Compassionate goals. People sometimes feel compassion and want to be supportive (Batson, 1998; Bell & Richard, 2000; Brown & Brown, 2006; Kernis, Brown, & Brody, in press). Of course, people sometimes behave supportively for selfish or self-image reasons (Collins & Feeney, 2000; Feeney & Collins, 2003; Helgeson, 1994; Ryan & Connell, 1989). At times, however, people want to be supportive because they care about others' well-being (Brown & Brown, 2006) , have a prosocial personality (Penner, Dovidio, Piliavin, & Schroeder, 2005; Penner, Fritzsche, Craiger, & Freifeld, 1995) , have a communal relationship with the other (Mills & Clark, 1994) , or because the needs of others are salient (Batson, 1998; Collins & Feeney, 2000; Feeney & Collins, 2003; Rogers, 1971). Crocker & Canevello (2008) refer to goals to be supportive or contribute to others' well-being as compassionate goals. Compassionate goals focus on supporting others, not to obtain something for the self, but because one cares about the well-being of others. When people have compassionate goals they want to be a constructive force in their interactions with others and avoid harming others; they consider others' needs, and the impact of their behavior on others (Crocker & Canevello, 2008).
People who are chronically high in compassionate goals have personality characteristics, views of the self, relationship beliefs and styles, relationship experiences, and emotional states that distinguish them from people who are low in compassionate goals (Crocker & Canevello, 2008). People with compassionate goals report higher spiritual transcendence, feeling that all life is interconnected and sensing shared responsibility of one creature to another; they feel a personal responsibility to other people that extends across generations and within a community. They view their relationships with others as non-zero-sum, assuming that success for one person does not detract from others. They are less entitled, higher in private-self consciousness and self-compassion. Their goals induce calm, positive, other-directed emotions such as love, connection, and empathy. They are less likely to have avoidant attachment styles, and they score higher on the Big 5 personality factors of agreeableness and extraversion.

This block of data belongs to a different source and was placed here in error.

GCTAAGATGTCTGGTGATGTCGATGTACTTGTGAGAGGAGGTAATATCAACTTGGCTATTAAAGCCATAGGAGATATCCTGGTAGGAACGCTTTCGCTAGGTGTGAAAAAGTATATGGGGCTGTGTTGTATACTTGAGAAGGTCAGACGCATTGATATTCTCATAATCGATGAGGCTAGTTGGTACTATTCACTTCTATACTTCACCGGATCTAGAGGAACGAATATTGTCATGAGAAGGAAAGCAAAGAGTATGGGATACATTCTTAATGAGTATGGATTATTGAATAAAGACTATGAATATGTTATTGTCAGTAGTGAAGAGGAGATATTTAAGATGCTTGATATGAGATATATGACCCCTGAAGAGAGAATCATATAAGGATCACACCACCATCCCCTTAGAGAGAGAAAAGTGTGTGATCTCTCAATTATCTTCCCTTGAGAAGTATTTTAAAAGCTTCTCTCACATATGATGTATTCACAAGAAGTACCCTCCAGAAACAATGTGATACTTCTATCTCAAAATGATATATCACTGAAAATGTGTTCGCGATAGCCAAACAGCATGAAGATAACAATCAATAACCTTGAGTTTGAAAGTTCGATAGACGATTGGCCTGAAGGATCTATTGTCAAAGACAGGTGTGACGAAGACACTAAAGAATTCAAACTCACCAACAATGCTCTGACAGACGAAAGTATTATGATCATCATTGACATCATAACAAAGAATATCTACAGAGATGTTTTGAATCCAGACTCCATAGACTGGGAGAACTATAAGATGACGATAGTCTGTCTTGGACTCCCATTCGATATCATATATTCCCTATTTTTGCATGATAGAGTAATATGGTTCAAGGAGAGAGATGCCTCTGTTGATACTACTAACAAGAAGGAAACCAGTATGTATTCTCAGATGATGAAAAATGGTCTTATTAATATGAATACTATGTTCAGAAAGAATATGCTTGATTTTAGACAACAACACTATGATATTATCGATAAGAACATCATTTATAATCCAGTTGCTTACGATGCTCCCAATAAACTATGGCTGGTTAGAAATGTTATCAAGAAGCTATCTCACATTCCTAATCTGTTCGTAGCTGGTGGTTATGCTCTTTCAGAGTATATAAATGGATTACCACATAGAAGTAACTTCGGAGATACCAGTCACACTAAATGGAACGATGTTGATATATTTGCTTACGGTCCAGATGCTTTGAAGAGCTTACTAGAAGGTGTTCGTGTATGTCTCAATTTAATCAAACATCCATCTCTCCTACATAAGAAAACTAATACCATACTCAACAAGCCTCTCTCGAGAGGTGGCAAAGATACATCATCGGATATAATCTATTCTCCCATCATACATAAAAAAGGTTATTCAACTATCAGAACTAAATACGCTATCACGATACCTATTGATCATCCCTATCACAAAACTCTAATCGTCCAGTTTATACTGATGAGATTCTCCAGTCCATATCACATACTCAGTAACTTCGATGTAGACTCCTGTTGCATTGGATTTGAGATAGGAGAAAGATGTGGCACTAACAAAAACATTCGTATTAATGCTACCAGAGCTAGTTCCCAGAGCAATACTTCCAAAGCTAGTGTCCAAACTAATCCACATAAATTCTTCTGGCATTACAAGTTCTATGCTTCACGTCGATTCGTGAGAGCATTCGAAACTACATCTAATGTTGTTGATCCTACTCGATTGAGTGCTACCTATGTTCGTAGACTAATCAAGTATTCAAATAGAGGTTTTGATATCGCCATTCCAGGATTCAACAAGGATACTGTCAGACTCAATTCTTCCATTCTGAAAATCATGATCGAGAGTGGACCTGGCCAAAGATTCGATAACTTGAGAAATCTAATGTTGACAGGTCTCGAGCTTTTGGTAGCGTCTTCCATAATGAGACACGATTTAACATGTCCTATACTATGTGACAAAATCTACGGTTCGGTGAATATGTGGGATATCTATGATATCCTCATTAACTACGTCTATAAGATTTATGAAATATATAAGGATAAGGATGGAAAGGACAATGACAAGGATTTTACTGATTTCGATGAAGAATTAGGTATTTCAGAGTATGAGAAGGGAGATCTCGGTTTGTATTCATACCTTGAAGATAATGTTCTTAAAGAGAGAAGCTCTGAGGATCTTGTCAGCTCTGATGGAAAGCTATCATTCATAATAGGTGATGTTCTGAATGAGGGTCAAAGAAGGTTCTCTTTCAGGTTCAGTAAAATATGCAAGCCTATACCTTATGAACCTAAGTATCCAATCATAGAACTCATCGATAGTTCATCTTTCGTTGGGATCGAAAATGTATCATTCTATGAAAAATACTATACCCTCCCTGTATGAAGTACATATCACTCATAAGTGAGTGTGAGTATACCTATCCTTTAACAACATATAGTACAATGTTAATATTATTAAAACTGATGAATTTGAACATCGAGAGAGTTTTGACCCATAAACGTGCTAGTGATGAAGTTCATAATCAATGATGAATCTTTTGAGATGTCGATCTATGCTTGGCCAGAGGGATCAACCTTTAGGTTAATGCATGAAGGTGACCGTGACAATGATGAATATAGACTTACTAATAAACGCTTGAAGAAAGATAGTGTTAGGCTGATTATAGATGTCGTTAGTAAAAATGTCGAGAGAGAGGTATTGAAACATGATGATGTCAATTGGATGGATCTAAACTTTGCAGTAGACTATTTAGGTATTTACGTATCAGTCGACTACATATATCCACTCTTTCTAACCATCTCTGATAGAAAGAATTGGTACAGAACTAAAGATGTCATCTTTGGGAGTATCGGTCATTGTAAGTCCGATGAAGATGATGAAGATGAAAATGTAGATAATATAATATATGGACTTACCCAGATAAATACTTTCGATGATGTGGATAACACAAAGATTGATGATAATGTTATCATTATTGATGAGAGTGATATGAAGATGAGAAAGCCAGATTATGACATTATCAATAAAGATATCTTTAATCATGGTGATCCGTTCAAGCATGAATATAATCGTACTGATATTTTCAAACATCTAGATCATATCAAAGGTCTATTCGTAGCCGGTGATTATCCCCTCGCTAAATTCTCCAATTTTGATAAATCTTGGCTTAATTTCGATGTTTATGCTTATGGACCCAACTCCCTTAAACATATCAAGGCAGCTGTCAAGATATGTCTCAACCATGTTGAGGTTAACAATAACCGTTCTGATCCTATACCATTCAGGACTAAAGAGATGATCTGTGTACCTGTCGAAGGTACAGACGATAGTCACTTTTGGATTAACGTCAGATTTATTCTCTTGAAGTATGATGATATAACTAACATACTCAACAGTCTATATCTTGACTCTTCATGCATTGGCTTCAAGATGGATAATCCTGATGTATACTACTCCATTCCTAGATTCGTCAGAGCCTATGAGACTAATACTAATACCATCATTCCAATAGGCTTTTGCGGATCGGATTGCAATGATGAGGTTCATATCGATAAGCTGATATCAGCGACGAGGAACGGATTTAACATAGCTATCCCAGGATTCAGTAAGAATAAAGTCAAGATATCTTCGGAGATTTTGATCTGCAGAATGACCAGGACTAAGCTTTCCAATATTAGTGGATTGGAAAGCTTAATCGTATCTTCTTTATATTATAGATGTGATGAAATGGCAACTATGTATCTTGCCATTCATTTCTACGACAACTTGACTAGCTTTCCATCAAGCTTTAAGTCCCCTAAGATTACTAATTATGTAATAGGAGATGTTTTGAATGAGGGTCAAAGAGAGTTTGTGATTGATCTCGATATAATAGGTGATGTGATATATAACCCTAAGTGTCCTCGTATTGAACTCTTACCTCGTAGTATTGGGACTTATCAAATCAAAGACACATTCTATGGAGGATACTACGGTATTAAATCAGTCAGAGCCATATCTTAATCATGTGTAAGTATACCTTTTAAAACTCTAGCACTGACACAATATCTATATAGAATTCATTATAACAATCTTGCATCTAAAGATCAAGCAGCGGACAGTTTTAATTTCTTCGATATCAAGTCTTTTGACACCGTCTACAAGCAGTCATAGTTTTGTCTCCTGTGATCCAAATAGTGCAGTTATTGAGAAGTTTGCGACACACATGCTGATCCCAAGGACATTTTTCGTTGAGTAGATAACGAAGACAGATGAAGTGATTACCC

Compassionate and self-image goals are defined not by content, but by process; specifically, the intentions one has toward others while pursuing important goals. For example, we found that when we asked 199 freshmen about their most important academic goals, nearly every one of them mentioned a GPA they would like to achieve in their first semester. However, these students differed in how much they endorsed compassionate and self-image goals for academics. Compassionate and self-image goals are not opposite ends of a single continuum; in our research the goals are either uncorrelated or positively correlated. Furthermore, although people have chronic levels of these goals over time, the goals fluctuate from week to week, day to day, and even in response to experimental manipulations.
Compassionate and self-image goals can be measured in a variety of domains. Our research has focused on two specific areas: relationships and academics.
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I'm a thinker, dreamer, doer and a strong follower of stoicism. I have a passion to learn and apply that to make the world a better place.